This story appeared in the January/February print issue of VeloNews Magazine. Illustration by David Brinton.
My favorite memory of the Amgen Tour of California comes from the prologue of the 2007 edition.
Crowds packed downtown San Francisco as the clap clap of helicopter blades echoed through the Embarcadero. One by one, pro riders sped along the city’s eastern waterfront before turning left to ascend the brutally steep Telegraph Hill. Television cameras beamed images of the action across the globe.
Levi Leipheimer took the win, just one second ahead of Jason Donald, a guy who had held a Category 5 racing license just a few years before. Third place went to Ben Jacques-Maynes, my old teammate on the UC Santa Cruz collegiate cycling team. Ben beamed as he stood on the podium and waved at thousands of fans.
Ben had waited for a moment like this for his entire career. During college, I had written about him for the school newspaper, City on a Hill Press, when my knowledge of the sport was all about Lance. Ben explained the various levels of the sport, and how the U.S. domestic scene was where aspiring young professionals, like himself, honed their craft. Some guys dreamed of racing in Europe; Ben simply wanted to earn a living racing in the U.S. To race and win in Europe, Ben told me, would compromise his integrity to race clean.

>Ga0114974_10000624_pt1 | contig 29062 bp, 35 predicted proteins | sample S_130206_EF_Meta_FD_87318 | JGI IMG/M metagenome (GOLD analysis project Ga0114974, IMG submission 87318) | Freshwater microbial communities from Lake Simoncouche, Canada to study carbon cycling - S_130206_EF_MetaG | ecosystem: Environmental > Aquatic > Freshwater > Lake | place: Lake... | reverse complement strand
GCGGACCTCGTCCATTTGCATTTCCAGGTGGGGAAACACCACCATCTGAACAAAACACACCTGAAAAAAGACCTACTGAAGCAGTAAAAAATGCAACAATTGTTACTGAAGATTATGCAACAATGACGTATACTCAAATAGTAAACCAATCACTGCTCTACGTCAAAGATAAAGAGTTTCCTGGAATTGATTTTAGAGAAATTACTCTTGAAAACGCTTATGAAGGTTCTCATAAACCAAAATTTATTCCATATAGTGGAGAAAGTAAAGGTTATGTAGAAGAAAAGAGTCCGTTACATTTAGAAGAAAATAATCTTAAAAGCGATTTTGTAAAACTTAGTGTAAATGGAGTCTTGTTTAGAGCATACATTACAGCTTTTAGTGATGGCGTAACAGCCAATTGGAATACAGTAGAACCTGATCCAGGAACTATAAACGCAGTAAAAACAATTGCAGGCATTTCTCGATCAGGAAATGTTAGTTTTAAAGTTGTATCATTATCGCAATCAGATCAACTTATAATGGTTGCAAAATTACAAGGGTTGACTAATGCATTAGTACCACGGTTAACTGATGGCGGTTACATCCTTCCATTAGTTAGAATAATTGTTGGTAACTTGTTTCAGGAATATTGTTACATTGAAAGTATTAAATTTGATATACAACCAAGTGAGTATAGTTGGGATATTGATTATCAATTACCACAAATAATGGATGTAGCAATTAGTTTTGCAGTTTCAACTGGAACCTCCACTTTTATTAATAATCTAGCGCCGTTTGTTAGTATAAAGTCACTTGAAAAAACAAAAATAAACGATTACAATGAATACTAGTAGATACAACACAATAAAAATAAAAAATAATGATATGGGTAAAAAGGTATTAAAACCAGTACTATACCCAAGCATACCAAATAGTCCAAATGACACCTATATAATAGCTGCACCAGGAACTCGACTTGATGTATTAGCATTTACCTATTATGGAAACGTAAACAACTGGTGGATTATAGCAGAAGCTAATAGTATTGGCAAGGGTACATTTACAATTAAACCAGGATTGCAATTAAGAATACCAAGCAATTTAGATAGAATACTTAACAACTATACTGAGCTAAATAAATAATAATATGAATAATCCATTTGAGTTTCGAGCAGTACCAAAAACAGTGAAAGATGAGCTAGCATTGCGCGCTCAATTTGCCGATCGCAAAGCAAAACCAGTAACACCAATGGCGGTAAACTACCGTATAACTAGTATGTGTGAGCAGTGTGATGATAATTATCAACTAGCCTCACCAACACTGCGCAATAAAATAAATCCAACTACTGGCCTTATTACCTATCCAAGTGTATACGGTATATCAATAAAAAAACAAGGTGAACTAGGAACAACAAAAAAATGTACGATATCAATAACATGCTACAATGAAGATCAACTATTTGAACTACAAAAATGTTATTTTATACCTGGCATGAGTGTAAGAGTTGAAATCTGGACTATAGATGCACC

But the U.S. scene lacked that one big race where local strongmen like Ben could test themselves against the sport’s biggest riders. He wondered if the U.S. scene would ever have such an event.
And that’s exactly what the Amgen Tour of California became upon its launch in 2006. For years, the race showcased a battle between Tour de France superstars, and guys from your local group ride or your college team. Most of the time, the Europeans dominated. Every now and then, guys like Ben got to be the star. Ben often attacked into early breakaways, and battled for the top-20 in individual time trials. During his 10 starts at the race, Ben became a well-known name, often earning mention on the U.S. broadcast. That attention helped him achieve his big goal in pro cycling: earn enough to support his family while still racing in North America.
Like many other fans, I was sad to see AEG cancel the 2020 Tour of California, and I realize that the race may, indeed, be gone for good. American cycling is moving in different directions, with the growth of gravel, virtual cycling, and mass-participation events. Changing dynamics like these are simply a part of life.
And while memories of the race may fade, I will always fondly recall how the Tour of California helped Ben Jacques-Maynes and other domestic pros live their dreams.